Last week, the British government put forward plans to introduce a new law that will allow firms to discriminate in favour of female and ethnic minority job candidates . The entire country has been debating this since it was announced, with most people it would seem against the idea. Personally, I'm in favour of it, and I think the problem is that most people don't understand the law.
First of all, the 'positive discrimination' aspect is just a tiny part of the legislation, which also targets age discrimination, and tackles the gender pay gap in the public sector. Secondly, this is not an affirmative action law, as operated in the US, which forces you to choose ethnic minorities over other people. As far as I understand it, affirmative action means that, for example, when a university is picking new students, they have to pick a number of black people, and this most likely means that some white people will be overlooked for blacks who may not be as qualified as them. This creates resentment a lot of the time. The UK law is not the same though. The UK law means that if you are recruiting staff, and for any reason you have to decide between two equally qualified candidates, you can pick a woman or an ethnic minority in order to 'balance out' your team, allowing you to have a more diverse team. So why would you need a law to do this? Well, because this protects you against an employment tribunal.
Make no mistake about it, women and ethnic minorities need some help out here. A couple of years ago, I saw a hiring manager glance at a CV, and toss it in the bin after looking at it for less than one second. When I asked him why, he said because the person had an Indian name. A few weeks later, the same person said he had decided to hire only 'white British people', because they gave the least trouble. To be fair, we had a team member who was of Bangladeshi origin (born in the UK), who left the company suddenly, using a story which we found to be a lie. However, I think it was unfair to tie this behaviour to his race.
It's not too long ago we had a case of a Pakistani man looking for job in Wales, who was told there were no suitable vacancies. He decided to write a similar CV, with a Welsh name, and fewer qualifications. And guess what, within 3 hours, he was asked to apply for a position paying £33,000 p.a.
So how many times has this happened to me? How many times have I applied for a job I am more than qualified to do, only to have my CV tossed in the bin because I don't have an English name? How many times does this happen daily to other applicants in recruitment offices all over the country? The truth is that I will never know. Take a walk around the City of London, and all you'll see for the most part are white men. Of course, they are in the majority in the population, so that's not too much of a surprise. But check the boardrooms of major UK companies, check key positions in the government, and black men and women are few and far between. There are a few exceptions though. Like Trevor Williams, Lloyds TSB's chief economist, who speaks regulalry on BBC's breakfast show.
But as you can see, he's the only black man on the board. And I suspect there are very few black man on boards of other banks and financial institutions in the country. I certainly didn't see any at the Mansion house dinner.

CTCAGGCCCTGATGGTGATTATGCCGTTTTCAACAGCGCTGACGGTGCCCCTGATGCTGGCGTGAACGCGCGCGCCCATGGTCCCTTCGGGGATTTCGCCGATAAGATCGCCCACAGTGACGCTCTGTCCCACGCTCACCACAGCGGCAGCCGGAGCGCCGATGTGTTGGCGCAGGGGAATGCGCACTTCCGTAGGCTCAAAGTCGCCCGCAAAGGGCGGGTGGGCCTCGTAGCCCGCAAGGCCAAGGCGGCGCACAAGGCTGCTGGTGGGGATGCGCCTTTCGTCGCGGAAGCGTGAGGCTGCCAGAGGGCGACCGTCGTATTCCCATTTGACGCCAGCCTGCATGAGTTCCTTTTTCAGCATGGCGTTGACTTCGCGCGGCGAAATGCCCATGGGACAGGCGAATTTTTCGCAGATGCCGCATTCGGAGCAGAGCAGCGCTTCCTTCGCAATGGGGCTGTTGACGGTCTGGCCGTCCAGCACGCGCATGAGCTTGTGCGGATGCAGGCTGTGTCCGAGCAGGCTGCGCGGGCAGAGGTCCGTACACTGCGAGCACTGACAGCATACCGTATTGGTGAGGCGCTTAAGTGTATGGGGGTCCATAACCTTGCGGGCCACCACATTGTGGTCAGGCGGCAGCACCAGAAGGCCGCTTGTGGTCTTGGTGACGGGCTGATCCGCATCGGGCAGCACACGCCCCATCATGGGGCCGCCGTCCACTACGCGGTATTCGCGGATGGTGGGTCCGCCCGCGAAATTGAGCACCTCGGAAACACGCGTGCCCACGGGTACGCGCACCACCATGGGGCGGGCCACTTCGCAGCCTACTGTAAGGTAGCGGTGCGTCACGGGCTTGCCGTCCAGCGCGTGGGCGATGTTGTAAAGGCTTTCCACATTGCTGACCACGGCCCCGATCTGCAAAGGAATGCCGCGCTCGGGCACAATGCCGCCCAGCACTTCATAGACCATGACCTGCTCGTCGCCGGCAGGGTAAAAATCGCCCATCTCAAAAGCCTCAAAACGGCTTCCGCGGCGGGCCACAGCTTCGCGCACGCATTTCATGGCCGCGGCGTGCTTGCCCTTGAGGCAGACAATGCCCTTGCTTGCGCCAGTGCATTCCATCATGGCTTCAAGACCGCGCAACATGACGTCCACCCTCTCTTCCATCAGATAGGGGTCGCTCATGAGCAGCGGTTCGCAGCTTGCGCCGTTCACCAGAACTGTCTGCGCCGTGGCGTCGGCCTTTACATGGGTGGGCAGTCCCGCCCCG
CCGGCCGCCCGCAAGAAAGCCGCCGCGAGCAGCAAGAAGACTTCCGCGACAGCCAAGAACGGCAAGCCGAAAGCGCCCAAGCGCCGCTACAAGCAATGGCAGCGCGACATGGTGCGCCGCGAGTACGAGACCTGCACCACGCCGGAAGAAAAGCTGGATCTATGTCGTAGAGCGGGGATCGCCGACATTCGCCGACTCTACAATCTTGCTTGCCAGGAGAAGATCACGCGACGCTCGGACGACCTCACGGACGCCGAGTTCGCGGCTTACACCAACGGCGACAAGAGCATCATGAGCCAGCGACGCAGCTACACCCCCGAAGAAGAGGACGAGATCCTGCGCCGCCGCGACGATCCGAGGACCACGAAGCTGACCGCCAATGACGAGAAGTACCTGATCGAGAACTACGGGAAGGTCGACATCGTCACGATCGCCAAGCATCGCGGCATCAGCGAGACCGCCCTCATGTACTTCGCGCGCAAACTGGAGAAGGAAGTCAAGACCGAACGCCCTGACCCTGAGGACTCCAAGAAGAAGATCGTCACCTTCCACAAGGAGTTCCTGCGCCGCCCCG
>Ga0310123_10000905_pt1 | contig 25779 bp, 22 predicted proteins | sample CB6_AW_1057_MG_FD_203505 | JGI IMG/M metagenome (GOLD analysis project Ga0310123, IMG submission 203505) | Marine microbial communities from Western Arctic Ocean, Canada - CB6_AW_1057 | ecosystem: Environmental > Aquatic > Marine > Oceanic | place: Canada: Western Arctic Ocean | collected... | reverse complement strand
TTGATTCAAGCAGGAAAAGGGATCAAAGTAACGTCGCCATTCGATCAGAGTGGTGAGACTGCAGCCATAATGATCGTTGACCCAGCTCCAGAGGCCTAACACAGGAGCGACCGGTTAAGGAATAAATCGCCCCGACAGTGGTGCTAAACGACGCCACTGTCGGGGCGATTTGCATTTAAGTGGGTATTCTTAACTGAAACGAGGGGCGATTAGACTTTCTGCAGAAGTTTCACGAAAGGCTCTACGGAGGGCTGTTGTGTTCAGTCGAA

But will this law help? I don't think so. As long as the people making the decisions are not forced to pick ethnic minorities or women, they will always be at a disadvantage. Until there are more ethnic minorities in influential positions, and more hiring managers who are ready to pick people solely based on ability and talent, this new law is just a drop in the ocean. It's a step in the right direction though, and hopefully, in the not too distant future, attitudes will change.
And you know what? I like to think that the two jobs I have gotten since I got here, I got them because I was the best person who applied for the job. If I found out that I got the job for any other reason, I would not be happy. And I think most ethnic minorities or women would think in the same way.
I still remember when I was working in London, we had someone come in to fix the photocopiers. He was black. When he asked who he was to report to, he was directed to me. You should have seen the look on his face. When he left, and I was signing off his job, he said he was proud to see a black man doing very well for himself in 'The City'. And you know what, it wasn't until that day that I realised that I was the only place person in my office. And when I went out for lunch later that day, I walked down the length of Fenchurch street, and I could count the number of black people I saw on one hand. Coincidence? Maybe. But it had never occurred to me. An d from that day onwards, I became more concious of myself, of my race, of the colour of my skin.
I heard an argument on TV that a white working class man in the UK is less likely to go to university than any other section of society, and that if anyone needs help in the workplace, it is them. That's not an argument I want to get into, the whole 'working class white man' story is something that perplexes me completely, but they are becoming more and more of a political force in the guise of the British National Party. And from my Nigerian roots, I know how much emphasis our people put on getting an education. However, statistics in the UK show that blackboys don't do too well at school. All sorts of reasons have been postulated as to why this is so. But the truth is that, at least, they are in school in the first place.And I'll stop here, because I don't want to say anything controversial.
I just hope that by the time my daughter starts looking for her first job, she won't get chosen because of the colour of her skin, or her gender, but because of her ability to do the job.